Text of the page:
Zebra-like Body Paint Protects Skin From Bloodsucking Insects

Posted: Jan 19 2019, 7:46am CST | by , Updated: Jan 19 2019, 7:49am CST, in Latest Science News


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Zebra-like Body Paint Protects Skin From Bloodsucking Insects
Credit: Gabor Horvath

White-striped bodypaintings on brown skin have the advantageous effect of protecting against biting flies as they make skin surface less visually attractive to them.

The black and white stripes on zebra are known to protect animal from biting flies because such insects tend to avoid black-and-white striped surfaces. A new research suggests that this trick also works for indigenous tribes living in isolation.

Most of the indigenous people in Africa, Australia and Southeast Asia who paint their bodies live in areas where bloodsucking horseflies, mosquitoes or tsetse flies are abundant and can cause diseases. Researchers assumed that body-painting act as protection against these biting flies like stripes on zebra. To see if stripes painted on humans would have a similar effect, researchers painted three shop mannequins with three different colors and patterns: one with dark skin, one with lighter or beige skin, and a dark model painted with white stripes. They coated each with a thin layer of insect glue. Then they placed those models in the middle of a meadow for eight weeks in summer and counted the number of horseflies and other biting insects attracted to them.

Researchers found that dark model attracted ten times more horseflies than the striped model, while lighter model attracted twice as many as the striped one. In other words, zebra-like body paint reduced the number of potentially harmful horsefly bites by up to 10-fold.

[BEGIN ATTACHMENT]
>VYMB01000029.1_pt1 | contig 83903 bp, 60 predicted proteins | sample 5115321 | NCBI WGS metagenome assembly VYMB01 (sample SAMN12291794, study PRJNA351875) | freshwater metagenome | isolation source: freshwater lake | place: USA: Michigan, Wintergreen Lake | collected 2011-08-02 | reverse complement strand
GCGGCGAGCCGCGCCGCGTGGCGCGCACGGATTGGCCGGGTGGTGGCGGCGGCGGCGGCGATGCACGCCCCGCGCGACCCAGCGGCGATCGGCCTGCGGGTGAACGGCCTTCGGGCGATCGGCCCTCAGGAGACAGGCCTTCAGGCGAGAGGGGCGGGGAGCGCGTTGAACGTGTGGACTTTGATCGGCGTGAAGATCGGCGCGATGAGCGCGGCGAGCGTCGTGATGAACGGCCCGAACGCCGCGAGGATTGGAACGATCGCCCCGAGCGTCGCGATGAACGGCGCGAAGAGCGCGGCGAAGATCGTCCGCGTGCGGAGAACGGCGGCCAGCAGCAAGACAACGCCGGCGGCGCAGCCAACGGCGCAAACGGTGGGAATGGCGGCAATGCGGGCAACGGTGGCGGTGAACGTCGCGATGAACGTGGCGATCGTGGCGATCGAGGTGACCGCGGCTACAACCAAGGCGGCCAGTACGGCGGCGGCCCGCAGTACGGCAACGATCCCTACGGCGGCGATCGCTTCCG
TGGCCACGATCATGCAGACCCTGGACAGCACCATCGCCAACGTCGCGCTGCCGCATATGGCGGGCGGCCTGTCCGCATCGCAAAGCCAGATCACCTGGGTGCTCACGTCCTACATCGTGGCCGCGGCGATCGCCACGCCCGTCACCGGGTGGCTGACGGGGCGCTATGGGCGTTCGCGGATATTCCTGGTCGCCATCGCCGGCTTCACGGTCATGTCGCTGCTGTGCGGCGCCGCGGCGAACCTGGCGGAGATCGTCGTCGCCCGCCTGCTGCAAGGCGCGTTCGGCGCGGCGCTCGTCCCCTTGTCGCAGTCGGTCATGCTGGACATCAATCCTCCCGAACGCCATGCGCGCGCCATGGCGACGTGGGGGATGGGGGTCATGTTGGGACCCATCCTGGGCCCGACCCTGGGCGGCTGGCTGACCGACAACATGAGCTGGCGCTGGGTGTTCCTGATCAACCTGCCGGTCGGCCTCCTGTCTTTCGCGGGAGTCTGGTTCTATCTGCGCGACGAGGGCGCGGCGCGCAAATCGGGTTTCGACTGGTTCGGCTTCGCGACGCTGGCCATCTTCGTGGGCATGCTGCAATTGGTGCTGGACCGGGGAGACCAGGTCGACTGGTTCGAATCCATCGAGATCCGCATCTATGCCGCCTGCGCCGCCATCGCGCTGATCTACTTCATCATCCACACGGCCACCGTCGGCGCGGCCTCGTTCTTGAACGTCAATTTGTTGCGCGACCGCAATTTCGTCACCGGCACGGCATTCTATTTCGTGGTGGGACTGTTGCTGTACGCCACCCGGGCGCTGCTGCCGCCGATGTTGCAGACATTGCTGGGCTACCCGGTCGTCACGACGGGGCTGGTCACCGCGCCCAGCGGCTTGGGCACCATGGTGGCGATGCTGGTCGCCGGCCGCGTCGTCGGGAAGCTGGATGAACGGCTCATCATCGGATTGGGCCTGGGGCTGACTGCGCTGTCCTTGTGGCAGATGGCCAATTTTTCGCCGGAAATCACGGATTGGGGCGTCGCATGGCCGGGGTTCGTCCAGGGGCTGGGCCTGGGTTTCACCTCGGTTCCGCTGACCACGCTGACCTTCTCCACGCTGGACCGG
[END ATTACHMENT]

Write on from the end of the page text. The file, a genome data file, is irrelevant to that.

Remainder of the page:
Researchers believe that stripes can protect naked flesh of people from insect bites by disrupting the polarization of light. When the sun shines on a dark black or brown coat, polarized light is reflected. Horseflies are both sensitive and attracted to this light.

“Here we show that human traditional bodypaintings with their typical white-striped patterns on a brown body surface have the advantage of deterring blood-sucking horseflies as these patterns are unattractive to these parasitic insects." Authors wrote in the study. "In our field experiment, the model that was least attractive to horseflies was the white-striped dark model, followed by the beige model and then the dark human model."

Results also showed that male horseflies were only attracted to the dark model in a lying posture, whereas females were drawn to both models that were lying down and standing up.

“These results are in line with previous experiments in which we showed that males gravitate towards water in order to drink and land on surfaces that reflect horizontal, linear polarized light, such as signals from a water surface,” said Susanne Åkesson, professor at Lund University. “Females that bite and suck blood from host animals respond to the same signals as the males, but also to light signals from in the vertical plane, such as the standing models.”

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<a href="/latest_stories/all/all/47" rel="author">Hira Bashir</a>
The latest discoveries in science are the passion of Hira Bashir (). With years of experience, she is able to spot the most interesting new achievements of scientists around the world and cover them in easy to understand reporting.




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